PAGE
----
Friday, 10 January 2014

Metamorphoses Book I, by Ovid.

From 'The Flood'. 
So he put the lightening, forged in the Cyclops' workshop, aside
and chose a different method of punishing mortals, by massing
his storm-clouds over the sky and destroying the race
in a great flood.
All of the gales which scatter the gathering clouds,
and among them
the north wind Aquilo, Jupiter promptly imprisoned inside
the caverns of Aéolus. Notus, the wind of the south, he released/
Notus flew out on his soaking wings, his terrible visage
covered in pitchy gloom; his beard was a bundle of rain-storms;
water streamed from his hoary locks, his forehead a cushion
for mists; his wings and the folds of his garments were sodden and dripping.
He squeezed the bank of menacing clouds like a sponge, and a thunderclap
followed. Instantly rain poured from the sky in torrents.
Juno's messanger, decked in her mantle of many
Isis the rainbow, sucked up moisture to thicken the clouds.
The corn was flattened; the farmer wept for his wasted prayers;
and all the fruits of a long year's labour were gone to no purpose.
Jupiter's anger did not stop short in the sky, his own kingdom;
Neptune the sea god deployed his waters to aid his brother.
He summoned the rivers and, when they arrived at their master's palace,
he spoke to the meeting: 'No need for a lengthy harangue,'
he said;
'Pour forth in the strength that is yours - it is needed! Open
the floodgates,
down with the barriers, give full reign to the steeds of your streams!'
He had spoken.
1556 edition.
I've just finished Book I of Metamorphoses and I'm very much enjoying it, so I thought I'd share a few thoughts as I read it (I'll be saving the proper 'review' for when I've finished, so these thoughts are pretty unstructured!).

As the title suggests, the book is about transformation (the Latin Metamorphoseon means 'the book of transformation'). In the Prologue, Ovid writes,
Changes of shape, new forms, are the themes which my spirit impels me
now to recite. Inspire me, O gods (it is you who have even transformed my art), and spin me a thread from the
worlds beginning
down to my own lifetime, in one continuous poem.
He goes on to write about The Creation, the Ages of Mankind, The Flood, Deucalion and Pyrrha, Apollo and Daphne, Io, Phaëton. The Creation and The Flood (partially quoted above) are a sort of re-write of the Bible (I hadn't realised this when I began reading), and as I love a creation myth, the universe born out of chaos and all was a brilliant read for me. And I enjoyed the Ages of Mankind - gold, silver, bronze, and iron. Of course, the golden age will stay in my heart for ever;
Spring was the only season. Flowers which had never been planted
were kissed into life by the warming breath of the
gentle zephyrs;
and soon the earth, untilled by the plough, was
yielding her fruits,
and without renewal the fields grew white with the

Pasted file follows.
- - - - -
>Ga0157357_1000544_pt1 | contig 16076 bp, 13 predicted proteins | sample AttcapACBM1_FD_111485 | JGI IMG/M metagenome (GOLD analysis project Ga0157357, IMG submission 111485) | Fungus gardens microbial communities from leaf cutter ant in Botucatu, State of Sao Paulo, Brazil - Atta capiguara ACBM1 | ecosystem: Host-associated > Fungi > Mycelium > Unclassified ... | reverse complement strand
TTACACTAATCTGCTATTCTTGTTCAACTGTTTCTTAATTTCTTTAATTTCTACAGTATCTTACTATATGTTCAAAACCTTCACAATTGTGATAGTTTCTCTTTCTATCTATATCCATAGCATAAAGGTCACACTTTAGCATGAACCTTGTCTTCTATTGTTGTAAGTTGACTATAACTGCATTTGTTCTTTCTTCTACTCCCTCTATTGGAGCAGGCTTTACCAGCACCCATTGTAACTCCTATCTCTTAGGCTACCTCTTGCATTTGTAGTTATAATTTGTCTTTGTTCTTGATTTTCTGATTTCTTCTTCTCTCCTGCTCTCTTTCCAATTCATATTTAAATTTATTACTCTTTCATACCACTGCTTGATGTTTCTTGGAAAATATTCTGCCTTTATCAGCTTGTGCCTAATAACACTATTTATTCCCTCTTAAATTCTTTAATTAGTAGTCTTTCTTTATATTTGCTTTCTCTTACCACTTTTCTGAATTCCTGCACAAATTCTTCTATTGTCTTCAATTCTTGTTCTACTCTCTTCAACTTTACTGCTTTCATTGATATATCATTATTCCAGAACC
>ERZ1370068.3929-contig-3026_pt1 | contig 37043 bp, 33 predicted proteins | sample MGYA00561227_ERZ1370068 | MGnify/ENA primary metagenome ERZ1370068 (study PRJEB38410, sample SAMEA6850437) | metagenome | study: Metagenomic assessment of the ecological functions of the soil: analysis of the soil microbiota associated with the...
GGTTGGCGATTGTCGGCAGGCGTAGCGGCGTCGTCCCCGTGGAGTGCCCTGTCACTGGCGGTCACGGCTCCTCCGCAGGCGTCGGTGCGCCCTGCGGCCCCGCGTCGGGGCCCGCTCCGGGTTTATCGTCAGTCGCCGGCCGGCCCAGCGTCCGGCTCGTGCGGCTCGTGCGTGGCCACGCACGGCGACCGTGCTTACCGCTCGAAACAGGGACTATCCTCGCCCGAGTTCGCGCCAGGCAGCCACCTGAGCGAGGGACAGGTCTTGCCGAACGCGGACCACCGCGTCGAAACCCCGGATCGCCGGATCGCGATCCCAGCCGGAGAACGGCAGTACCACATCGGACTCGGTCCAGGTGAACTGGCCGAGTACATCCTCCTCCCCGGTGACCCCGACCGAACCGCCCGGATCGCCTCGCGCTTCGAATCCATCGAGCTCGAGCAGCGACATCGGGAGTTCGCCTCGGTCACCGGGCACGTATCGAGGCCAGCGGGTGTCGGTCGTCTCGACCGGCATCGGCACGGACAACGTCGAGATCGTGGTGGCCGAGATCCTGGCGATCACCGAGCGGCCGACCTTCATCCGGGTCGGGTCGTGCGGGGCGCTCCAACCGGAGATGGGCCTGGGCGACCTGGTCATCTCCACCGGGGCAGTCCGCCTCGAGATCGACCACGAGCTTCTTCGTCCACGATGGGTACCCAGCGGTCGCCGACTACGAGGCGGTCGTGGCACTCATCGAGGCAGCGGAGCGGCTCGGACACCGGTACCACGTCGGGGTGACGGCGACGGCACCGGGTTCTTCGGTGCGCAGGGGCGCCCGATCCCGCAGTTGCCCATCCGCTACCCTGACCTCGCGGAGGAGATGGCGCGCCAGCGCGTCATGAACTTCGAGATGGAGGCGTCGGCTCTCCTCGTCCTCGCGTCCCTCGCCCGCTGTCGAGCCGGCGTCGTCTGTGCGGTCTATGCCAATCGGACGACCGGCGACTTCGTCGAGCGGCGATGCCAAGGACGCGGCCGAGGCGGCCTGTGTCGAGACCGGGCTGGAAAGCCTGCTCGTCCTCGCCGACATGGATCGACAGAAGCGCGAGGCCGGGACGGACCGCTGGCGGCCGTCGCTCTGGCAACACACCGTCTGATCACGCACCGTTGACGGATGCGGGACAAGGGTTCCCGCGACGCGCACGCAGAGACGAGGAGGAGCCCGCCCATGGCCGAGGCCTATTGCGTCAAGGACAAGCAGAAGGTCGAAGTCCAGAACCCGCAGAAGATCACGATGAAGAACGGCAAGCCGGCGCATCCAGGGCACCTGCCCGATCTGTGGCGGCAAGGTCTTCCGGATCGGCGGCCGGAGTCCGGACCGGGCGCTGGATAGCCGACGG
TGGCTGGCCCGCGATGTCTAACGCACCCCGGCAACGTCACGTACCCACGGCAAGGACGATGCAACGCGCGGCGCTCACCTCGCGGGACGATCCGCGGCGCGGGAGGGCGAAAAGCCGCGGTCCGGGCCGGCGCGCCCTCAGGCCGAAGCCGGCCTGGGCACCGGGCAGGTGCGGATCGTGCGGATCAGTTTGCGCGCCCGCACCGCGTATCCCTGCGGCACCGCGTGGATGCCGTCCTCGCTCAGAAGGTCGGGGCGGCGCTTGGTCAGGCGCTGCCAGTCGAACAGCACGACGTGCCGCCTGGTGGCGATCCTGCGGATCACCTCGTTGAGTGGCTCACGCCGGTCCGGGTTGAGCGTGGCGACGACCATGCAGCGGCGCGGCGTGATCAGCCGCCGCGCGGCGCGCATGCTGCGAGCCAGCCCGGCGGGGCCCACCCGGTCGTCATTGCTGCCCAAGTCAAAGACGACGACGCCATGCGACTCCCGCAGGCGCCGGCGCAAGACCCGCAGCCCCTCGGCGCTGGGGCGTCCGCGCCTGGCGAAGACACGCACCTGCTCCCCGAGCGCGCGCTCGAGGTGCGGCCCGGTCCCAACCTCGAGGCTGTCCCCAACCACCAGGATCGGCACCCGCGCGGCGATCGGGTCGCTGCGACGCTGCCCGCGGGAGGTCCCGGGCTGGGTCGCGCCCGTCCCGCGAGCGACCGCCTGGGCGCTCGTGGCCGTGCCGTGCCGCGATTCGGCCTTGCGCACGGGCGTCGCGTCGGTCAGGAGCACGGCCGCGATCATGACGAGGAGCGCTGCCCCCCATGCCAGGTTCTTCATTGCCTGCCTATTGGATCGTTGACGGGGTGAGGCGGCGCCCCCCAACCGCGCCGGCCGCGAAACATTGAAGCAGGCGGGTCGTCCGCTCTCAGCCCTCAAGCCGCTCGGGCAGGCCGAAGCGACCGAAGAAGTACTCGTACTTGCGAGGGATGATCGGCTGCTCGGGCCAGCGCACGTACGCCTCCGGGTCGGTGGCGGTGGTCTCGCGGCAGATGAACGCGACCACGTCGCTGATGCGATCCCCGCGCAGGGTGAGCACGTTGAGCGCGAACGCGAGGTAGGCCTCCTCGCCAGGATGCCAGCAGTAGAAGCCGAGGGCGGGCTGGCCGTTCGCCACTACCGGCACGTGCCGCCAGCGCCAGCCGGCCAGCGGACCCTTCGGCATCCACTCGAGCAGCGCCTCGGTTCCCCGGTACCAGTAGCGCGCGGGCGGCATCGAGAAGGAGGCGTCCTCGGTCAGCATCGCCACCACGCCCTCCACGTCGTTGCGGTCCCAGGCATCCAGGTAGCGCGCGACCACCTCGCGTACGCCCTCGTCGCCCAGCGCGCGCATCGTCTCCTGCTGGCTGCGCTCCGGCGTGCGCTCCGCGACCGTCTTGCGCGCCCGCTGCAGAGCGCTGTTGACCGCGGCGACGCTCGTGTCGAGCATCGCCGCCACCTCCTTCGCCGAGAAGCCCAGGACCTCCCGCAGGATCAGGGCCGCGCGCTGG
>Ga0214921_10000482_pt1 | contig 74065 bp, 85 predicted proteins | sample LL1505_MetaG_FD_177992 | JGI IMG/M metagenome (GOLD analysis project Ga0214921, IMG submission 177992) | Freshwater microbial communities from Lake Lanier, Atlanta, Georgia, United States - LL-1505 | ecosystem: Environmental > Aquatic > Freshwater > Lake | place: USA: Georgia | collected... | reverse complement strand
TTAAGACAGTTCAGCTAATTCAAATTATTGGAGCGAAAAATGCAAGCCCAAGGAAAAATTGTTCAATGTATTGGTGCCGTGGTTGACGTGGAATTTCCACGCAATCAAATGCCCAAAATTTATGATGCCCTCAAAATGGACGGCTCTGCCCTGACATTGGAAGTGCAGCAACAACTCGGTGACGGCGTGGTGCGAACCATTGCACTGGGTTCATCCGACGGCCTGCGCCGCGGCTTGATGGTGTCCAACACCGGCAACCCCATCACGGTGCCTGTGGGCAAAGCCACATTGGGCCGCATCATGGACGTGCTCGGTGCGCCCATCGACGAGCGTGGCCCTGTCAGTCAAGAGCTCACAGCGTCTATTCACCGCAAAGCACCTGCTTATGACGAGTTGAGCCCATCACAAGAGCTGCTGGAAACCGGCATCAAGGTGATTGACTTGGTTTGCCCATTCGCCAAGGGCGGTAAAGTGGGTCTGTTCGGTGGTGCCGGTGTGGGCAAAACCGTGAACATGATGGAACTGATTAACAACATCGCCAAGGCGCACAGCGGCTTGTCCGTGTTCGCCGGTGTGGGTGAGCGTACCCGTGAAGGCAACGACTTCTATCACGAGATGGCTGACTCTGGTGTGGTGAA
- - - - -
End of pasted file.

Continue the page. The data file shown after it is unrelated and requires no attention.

swelling corn blades.
River of milk and rivers of nectar flowed in abundance,
and yellow honey, distilled like dew from the leaves of
the ilex. 
The golden age was an age of trust and love, an age I would like to believe in, myth or no myth! The Creation and The Flood are truly beautiful, full of warmth and light, airy almost (you can read it online here). It reads like spring; it makes me ache for spring. But, it was not to last. The Silver Age brings summer, autumn, and winter, and too the 'agricultural age' where the land is tilled, and the people and animals begin to suffer. Following that, the Bronze Age, "crueller by nature, more ready to take up menacing weapons / but still not vile to the core", and finally the Iron Age:
... the floodgates opened and all the forces of evil invaded
a breed of inferior mettle. Loyalty, truth and conscience
went into exile, their throne usurped by guile and
treacherous plots, brute force and a criminal lust for
"A criminal lust for possession": that I love. That I will remember.

After the Four Ages of Mankind, we see an argument between Jupiter and the gods, The Flood (instigated by Jupiter), the attempted rape of Daphne (who turns into a tree) by Apollo, the divine rape of Io by Jupiter (who then turns her into a cow so his wife doesn't get jealous), and then the introduction of Phaëton, who is determined to prove that the sun god Phoebus is his father.

This is, so far, a brilliant read - the drama of irrational, immoral gods, chaos and creation, the four ages, all highly enjoyable, and I do like the stories I haven't mentioned as well! It's fun and tragic; quite buoyant, then suddenly very dark. A wonderful book so far, and, happily, this is no where near as hard as I expected it to be!


  1. Hey, I was just talking about Ovid. How nice to see him here.

    Metamorphoses stays this good all the way through.

    1. Which translation did you read? I'm reading the one by David Raeburn (Penguin Classic).

      Glad it stays this good!

  2. This is one of the books I am deadly afraid of. Long and rhymed and ancient... I think it was spoilt for me because I had to read it in Latin and Ovid is not easy to translate.
    If your good opinion of it continues I might give it another try though. Someday.

    1. I was afraid of it as well but it's absolutely fine! It is just not scary at all :)

      So impressed you read it in Latin!


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